Well, I’ve reviewed other Zelazny titles, so I’ll take a look at this one. But I was not as fond of this book as many are. (I actually had to scrounge for my paperback copy a few years ago and paid a relatively high price for it.)
Low Res Scan: A Night in the Lonesome October, Roger Zelazny, 1993.
Yes, we have a book nicely segmented into 31 chapters so you can read it, as so many people do, a chapter a day in October.
Yes, it’s narrated by a dog. Not just any dog — Jack the Ripper’s dog.
Yes, Frankenstein and his walking lab project and Dracula show up. Larry Talbot the Wolfman does too.
There’s a witch, a Russian monk, a bit of Yog-Sothethery. You can throw in Gypsies, grave robbers, and a vicar too.
Sherlock Holmes and Watson even show up though here only known as the Great Detective and his sidekick.
Most of those characters, except Holmes and Watson, have animal familiars who often talk to each other — which I found the most amusing part of the book.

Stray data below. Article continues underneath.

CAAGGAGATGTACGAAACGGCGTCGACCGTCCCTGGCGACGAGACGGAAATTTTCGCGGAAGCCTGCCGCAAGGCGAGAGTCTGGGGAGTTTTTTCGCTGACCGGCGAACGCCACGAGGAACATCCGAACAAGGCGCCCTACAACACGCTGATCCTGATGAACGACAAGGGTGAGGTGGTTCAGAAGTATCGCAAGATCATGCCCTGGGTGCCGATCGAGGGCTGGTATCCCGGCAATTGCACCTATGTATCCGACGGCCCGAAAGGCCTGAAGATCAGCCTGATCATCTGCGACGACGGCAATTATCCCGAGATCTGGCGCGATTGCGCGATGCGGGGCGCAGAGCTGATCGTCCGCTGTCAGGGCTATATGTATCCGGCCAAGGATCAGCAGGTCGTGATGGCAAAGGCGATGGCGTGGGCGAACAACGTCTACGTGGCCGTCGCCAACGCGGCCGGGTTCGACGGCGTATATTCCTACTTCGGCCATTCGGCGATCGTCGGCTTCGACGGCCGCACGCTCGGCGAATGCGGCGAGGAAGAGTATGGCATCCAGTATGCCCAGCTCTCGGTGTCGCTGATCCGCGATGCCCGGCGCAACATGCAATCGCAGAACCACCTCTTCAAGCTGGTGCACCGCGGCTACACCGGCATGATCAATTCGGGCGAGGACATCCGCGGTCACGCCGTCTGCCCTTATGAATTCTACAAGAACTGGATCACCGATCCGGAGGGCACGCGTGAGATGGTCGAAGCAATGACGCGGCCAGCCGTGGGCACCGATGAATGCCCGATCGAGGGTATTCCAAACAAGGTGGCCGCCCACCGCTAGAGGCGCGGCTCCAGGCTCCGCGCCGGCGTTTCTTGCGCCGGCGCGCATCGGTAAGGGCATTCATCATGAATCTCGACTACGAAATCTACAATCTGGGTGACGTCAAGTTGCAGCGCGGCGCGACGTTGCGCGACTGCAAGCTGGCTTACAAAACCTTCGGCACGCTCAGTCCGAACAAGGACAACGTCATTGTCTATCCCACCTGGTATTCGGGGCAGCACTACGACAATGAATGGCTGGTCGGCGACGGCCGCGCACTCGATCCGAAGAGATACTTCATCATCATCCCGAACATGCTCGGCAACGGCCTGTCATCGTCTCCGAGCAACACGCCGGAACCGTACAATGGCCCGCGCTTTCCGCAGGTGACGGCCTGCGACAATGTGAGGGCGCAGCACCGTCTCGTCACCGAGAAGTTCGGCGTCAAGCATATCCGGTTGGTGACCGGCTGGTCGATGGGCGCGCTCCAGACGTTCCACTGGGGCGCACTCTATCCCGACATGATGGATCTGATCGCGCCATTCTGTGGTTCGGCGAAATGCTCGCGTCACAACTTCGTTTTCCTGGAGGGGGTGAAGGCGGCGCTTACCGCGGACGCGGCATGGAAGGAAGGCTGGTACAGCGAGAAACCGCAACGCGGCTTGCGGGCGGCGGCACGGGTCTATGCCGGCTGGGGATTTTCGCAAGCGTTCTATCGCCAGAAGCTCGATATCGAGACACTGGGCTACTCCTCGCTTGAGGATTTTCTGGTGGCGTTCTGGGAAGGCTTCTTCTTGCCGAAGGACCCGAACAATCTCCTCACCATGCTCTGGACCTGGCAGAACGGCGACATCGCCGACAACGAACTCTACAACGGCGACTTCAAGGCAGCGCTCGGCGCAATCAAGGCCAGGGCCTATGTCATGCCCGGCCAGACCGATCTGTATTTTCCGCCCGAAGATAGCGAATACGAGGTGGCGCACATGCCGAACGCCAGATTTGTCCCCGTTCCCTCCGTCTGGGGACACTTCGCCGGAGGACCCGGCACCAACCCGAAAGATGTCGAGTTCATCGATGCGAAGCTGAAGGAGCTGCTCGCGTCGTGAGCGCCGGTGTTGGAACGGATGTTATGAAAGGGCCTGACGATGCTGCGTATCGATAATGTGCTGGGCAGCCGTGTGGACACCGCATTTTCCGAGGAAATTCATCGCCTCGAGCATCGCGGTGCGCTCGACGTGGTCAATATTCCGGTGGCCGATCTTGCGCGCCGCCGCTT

And most of the characters are jostling for position (figuratively and literally) to make the best of the magical rite on October 31st — at least the Halloweens with a full moon. There are two camps — the openers and the closers. One camp wants to open a dimensional door so the Elder Gods can come through. The others want to keep it closed.
The whole thing is referred to as the “Game” which put me in mind the Great Game, the covert conflict between the Russian and British Empires in the 19th century, and a spy novel in general. The characters mostly know who the other actors in the Game are. They spend a lot of time determining if their fellows are openers or closers, allies or enemies, possible allies or enemies. It’s like a spy story where characters urbanely try to discover identities and incite defections. And, like a spy story, things get violent on occasion.
It’s a quick read with many Gahan Wilson illustrations, and I didn’t dislike it. I just didn’t get the enjoyment the book’s reputation led me to expect. A novel story told in a novel way but, ultimately, kind out of phase with my emotional wavelength.